Character Analysis of Charlotte Gilman's "The Yellow Wallpaper"

Essay by kandice292College, UndergraduateA, June 2005

download word file, 4 pages 0.0

Downloaded 21 times

In Charlotte Gilman's "The Yellow Wallpaper" the main character is a woman who might have been slowly slipping into a state of insanity, but her husband caused the process to escalate as quickly as it did. Gilman's insanity was not inflicted maliciously or intentionally, but grew out of erroneous ideas. She was forced to listen and accept the diagnosis of men without the ability to express what she felt her condition was. Women of that time were oppressed by men and by society, and yet no matter how much of her freedom was removed by them, Charlotte continued to write and keep her own secret thoughts on everything around her. She refused to completely give up her spirit and freedom. The result of being in complete solitude created an environment that left the main character no chance to maintain her sanity.

Gilman's insanity was a result of an uneducated diagnosis.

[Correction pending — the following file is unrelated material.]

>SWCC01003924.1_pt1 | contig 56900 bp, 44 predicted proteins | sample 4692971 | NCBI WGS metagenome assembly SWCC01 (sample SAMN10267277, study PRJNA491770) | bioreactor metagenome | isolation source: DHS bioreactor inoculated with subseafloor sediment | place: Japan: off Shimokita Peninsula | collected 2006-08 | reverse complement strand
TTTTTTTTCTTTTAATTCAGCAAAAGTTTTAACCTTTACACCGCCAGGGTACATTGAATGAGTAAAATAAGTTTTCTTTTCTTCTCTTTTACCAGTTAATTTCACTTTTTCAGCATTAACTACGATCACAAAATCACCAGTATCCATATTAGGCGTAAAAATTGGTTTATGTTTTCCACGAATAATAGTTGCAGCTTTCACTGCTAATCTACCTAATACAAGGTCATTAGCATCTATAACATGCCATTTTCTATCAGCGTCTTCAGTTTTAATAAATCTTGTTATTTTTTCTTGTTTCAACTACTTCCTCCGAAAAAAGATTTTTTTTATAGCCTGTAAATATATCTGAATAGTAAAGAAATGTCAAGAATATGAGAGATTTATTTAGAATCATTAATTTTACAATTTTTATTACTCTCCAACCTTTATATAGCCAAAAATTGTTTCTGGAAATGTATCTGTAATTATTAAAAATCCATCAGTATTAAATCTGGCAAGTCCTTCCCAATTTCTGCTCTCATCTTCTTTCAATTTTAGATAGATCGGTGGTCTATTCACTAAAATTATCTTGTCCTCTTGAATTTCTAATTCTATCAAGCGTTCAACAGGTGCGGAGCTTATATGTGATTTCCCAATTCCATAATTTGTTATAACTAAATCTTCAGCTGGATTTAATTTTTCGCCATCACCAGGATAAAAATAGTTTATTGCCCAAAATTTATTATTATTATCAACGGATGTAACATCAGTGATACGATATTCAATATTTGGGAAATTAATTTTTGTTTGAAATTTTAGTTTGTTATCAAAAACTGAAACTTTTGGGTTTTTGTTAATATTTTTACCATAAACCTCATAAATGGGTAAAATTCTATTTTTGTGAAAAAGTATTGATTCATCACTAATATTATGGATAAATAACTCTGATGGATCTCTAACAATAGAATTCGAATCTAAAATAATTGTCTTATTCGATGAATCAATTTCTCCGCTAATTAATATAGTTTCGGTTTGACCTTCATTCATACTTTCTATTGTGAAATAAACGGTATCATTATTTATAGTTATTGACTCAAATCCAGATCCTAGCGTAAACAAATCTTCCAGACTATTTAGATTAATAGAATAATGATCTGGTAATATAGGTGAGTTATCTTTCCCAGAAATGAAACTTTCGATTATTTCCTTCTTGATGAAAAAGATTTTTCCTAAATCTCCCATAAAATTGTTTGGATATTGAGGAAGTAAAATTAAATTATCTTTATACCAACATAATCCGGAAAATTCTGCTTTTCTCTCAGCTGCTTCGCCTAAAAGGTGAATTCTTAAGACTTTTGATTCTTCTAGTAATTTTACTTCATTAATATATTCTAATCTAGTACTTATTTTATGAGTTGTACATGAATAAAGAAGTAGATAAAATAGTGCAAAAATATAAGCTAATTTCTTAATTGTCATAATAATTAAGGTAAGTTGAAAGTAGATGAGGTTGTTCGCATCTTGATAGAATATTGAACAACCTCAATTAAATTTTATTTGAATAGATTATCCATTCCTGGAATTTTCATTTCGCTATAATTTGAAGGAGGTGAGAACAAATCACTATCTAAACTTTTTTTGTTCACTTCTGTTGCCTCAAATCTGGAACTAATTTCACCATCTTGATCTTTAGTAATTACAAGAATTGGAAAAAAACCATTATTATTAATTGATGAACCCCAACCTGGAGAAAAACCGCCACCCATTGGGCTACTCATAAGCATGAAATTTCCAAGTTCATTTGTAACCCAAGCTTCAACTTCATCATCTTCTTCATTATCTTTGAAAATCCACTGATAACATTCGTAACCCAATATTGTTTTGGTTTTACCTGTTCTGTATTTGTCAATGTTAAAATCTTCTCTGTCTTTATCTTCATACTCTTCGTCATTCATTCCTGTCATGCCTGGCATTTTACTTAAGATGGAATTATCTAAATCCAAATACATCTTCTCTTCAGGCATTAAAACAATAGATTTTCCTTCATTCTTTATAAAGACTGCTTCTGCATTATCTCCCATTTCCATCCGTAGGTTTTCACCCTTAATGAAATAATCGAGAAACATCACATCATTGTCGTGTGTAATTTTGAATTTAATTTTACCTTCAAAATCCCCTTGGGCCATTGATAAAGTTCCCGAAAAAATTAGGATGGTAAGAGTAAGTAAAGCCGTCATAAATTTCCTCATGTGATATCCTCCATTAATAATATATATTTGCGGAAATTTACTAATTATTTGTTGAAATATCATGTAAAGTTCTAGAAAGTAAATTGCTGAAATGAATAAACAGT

Her husband, and brother, had believed in the treatment of "rest cure" which was developed by S. Weir Mitchell, a Philadelphia physician. This treatment required confining the patient to a hospital or remote residence in complete isolation, putting them on bed rest, increasing their food intake, iron supplements, and exercise. When Gilman's husband, John, moved them into the new house he immediately took to the "rest cure" treatment. Charlotte was put in a room upstairs, away from everyone. Although he shared a room with her, he was hardly ever home and would not allow her to leave the room at all. All she had was a small window to help connect her with the outside world. So what did Charlotte do? She closed her mouth and wrote it all down in her journal, which she kept secret because that too would have been taken from her. When...